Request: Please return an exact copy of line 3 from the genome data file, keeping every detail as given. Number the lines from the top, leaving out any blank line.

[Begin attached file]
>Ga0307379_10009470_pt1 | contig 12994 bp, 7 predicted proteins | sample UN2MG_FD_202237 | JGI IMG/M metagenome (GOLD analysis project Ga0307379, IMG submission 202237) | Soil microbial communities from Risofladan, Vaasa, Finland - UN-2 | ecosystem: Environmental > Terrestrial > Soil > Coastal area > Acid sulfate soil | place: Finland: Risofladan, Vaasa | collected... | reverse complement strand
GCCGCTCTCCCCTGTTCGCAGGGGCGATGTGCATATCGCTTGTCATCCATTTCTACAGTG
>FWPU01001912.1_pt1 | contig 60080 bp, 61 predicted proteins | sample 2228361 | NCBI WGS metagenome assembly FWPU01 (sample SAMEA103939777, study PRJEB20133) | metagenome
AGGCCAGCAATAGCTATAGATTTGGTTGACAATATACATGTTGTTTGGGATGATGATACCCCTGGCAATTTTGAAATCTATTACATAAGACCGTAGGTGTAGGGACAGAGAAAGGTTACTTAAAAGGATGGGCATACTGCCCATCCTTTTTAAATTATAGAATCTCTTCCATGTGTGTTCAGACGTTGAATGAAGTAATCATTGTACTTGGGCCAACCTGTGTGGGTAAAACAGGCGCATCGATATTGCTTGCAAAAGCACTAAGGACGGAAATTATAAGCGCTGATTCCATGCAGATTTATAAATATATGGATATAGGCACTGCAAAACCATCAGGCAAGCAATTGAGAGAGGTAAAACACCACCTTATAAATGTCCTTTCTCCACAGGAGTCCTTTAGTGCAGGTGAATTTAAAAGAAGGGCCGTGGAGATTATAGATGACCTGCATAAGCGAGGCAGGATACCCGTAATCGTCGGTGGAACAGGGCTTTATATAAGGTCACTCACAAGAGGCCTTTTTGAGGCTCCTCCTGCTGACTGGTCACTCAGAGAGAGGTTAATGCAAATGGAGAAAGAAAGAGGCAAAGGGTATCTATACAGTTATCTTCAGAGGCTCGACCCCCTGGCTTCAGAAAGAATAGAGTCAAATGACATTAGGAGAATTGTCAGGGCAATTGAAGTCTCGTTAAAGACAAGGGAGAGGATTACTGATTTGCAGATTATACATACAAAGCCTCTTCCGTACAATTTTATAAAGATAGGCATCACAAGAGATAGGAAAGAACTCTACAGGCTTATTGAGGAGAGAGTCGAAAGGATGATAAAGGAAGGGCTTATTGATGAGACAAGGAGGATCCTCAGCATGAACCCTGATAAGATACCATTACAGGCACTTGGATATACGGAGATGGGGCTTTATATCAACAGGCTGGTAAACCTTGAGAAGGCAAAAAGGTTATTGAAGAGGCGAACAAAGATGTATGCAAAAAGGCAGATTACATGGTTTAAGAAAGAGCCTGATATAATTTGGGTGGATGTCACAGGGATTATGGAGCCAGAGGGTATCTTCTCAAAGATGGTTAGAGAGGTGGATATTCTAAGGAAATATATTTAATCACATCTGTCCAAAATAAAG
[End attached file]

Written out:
>FWPU01001912.1_pt1 | contig 60080 bp, 61 predicted proteins | sample 2228361 | NCBI WGS metagenome assembly FWPU01 (sample SAMEA103939777, study PRJEB20133) | metagenome